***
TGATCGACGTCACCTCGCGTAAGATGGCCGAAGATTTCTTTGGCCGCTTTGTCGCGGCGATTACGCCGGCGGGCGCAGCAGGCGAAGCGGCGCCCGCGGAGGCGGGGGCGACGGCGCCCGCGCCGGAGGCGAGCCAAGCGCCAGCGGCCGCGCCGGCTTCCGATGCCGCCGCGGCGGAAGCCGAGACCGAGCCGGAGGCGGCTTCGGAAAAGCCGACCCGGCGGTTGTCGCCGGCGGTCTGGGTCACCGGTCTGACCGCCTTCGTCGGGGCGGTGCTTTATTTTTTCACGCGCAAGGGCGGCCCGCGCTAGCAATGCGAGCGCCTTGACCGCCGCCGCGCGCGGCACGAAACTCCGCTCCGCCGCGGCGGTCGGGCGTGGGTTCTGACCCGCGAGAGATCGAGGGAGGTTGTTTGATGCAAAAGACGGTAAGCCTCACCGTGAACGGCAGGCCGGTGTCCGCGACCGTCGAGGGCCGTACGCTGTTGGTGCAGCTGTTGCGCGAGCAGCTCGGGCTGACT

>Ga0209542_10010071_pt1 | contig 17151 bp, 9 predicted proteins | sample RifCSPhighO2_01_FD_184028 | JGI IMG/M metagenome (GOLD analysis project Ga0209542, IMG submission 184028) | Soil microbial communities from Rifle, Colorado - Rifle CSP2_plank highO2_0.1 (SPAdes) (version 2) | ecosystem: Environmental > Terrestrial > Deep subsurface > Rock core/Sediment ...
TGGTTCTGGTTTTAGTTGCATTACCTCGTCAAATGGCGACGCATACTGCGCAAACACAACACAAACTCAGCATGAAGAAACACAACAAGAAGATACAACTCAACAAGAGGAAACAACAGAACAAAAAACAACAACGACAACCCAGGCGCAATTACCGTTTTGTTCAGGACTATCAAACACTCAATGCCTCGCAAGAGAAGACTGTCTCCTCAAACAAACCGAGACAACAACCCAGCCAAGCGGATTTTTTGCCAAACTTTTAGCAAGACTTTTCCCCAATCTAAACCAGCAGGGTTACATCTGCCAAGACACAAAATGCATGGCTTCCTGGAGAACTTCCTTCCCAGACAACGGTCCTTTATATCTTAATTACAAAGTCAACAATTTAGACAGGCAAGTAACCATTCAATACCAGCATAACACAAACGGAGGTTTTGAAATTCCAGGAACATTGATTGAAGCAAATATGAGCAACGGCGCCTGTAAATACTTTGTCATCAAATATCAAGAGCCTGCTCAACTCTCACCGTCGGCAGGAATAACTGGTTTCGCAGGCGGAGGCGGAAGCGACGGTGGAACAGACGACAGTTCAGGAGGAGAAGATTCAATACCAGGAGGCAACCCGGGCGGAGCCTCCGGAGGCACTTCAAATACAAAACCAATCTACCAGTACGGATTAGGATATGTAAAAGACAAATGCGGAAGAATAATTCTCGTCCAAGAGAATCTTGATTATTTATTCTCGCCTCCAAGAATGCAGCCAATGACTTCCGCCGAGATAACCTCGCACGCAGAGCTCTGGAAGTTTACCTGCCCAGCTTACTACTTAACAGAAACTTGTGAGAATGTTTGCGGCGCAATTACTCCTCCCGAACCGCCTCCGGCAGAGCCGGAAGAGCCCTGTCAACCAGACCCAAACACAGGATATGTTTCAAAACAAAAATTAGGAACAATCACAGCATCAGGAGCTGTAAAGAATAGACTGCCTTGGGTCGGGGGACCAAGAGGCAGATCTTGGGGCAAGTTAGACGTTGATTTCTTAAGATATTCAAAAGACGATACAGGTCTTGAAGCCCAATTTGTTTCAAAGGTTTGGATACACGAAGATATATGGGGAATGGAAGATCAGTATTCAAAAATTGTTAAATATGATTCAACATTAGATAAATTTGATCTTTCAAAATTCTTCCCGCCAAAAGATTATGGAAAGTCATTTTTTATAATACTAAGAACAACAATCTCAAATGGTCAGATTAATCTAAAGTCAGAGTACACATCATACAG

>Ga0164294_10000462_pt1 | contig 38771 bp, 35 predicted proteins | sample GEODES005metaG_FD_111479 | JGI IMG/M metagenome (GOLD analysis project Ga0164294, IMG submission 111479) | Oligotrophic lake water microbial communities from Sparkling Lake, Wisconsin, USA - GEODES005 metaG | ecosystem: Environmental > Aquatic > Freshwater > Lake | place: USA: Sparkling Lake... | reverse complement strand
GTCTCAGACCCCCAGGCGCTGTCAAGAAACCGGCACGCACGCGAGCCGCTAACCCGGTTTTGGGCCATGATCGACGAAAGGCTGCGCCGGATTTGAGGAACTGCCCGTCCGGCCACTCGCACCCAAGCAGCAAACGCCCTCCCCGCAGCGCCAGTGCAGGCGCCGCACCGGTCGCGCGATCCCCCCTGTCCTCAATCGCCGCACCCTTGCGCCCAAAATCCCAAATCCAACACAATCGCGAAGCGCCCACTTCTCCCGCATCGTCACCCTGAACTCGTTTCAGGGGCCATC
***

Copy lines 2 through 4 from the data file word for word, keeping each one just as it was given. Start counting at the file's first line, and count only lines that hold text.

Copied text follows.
>Ga0209542_10010071_pt1 | contig 17151 bp, 9 predicted proteins | sample RifCSPhighO2_01_FD_184028 | JGI IMG/M metagenome (GOLD analysis project Ga0209542, IMG submission 184028) | Soil microbial communities from Rifle, Colorado - Rifle CSP2_plank highO2_0.1 (SPAdes) (version 2) | ecosystem: Environmental > Terrestrial > Deep subsurface > Rock core/Sediment ...
TGGTTCTGGTTTTAGTTGCATTACCTCGTCAAATGGCGACGCATACTGCGCAAACACAACACAAACTCAGCATGAAGAAACACAACAAGAAGATACAACTCAACAAGAGGAAACAACAGAACAAAAAACAACAACGACAACCCAGGCGCAATTACCGTTTTGTTCAGGACTATCAAACACTCAATGCCTCGCAAGAGAAGACTGTCTCCTCAAACAAACCGAGACAACAACCCAGCCAAGCGGATTTTTTGCCAAACTTTTAGCAAGACTTTTCCCCAATCTAAACCAGCAGGGTTACATCTGCCAAGACACAAAATGCATGGCTTCCTGGAGAACTTCCTTCCCAGACAACGGTCCTTTATATCTTAATTACAAAGTCAACAATTTAGACAGGCAAGTAACCATTCAATACCAGCATAACACAAACGGAGGTTTTGAAATTCCAGGAACATTGATTGAAGCAAATATGAGCAACGGCGCCTGTAAATACTTTGTCATCAAATATCAAGAGCCTGCTCAACTCTCACCGTCGGCAGGAATAACTGGTTTCGCAGGCGGAGGCGGAAGCGACGGTGGAACAGACGACAGTTCAGGAGGAGAAGATTCAATACCAGGAGGCAACCCGGGCGGAGCCTCCGGAGGCACTTCAAATACAAAACCAATCTACCAGTACGGATTAGGATATGTAAAAGACAAATGCGGAAGAATAATTCTCGTCCAAGAGAATCTTGATTATTTATTCTCGCCTCCAAGAATGCAGCCAATGACTTCCGCCGAGATAACCTCGCACGCAGAGCTCTGGAAGTTTACCTGCCCAGCTTACTACTTAACAGAAACTTGTGAGAATGTTTGCGGCGCAATTACTCCTCCCGAACCGCCTCCGGCAGAGCCGGAAGAGCCCTGTCAACCAGACCCAAACACAGGATATGTTTCAAAACAAAAATTAGGAACAATCACAGCATCAGGAGCTGTAAAGAATAGACTGCCTTGGGTCGGGGGACCAAGAGGCAGATCTTGGGGCAAGTTAGACGTTGATTTCTTAAGATATTCAAAAGACGATACAGGTCTTGAAGCCCAATTTGTTTCAAAGGTTTGGATACACGAAGATATATGGGGAATGGAAGATCAGTATTCAAAAATTGTTAAATATGATTCAACATTAGATAAATTTGATCTTTCAAAATTCTTCCCGCCAAAAGATTATGGAAAGTCATTTTTTATAATACTAAGAACAACAATCTCAAATGGTCAGATTAATCTAAAGTCAGAGTACACATCATACAG

>Ga0164294_10000462_pt1 | contig 38771 bp, 35 predicted proteins | sample GEODES005metaG_FD_111479 | JGI IMG/M metagenome (GOLD analysis project Ga0164294, IMG submission 111479) | Oligotrophic lake water microbial communities from Sparkling Lake, Wisconsin, USA - GEODES005 metaG | ecosystem: Environmental > Aquatic > Freshwater > Lake | place: USA: Sparkling Lake... | reverse complement strand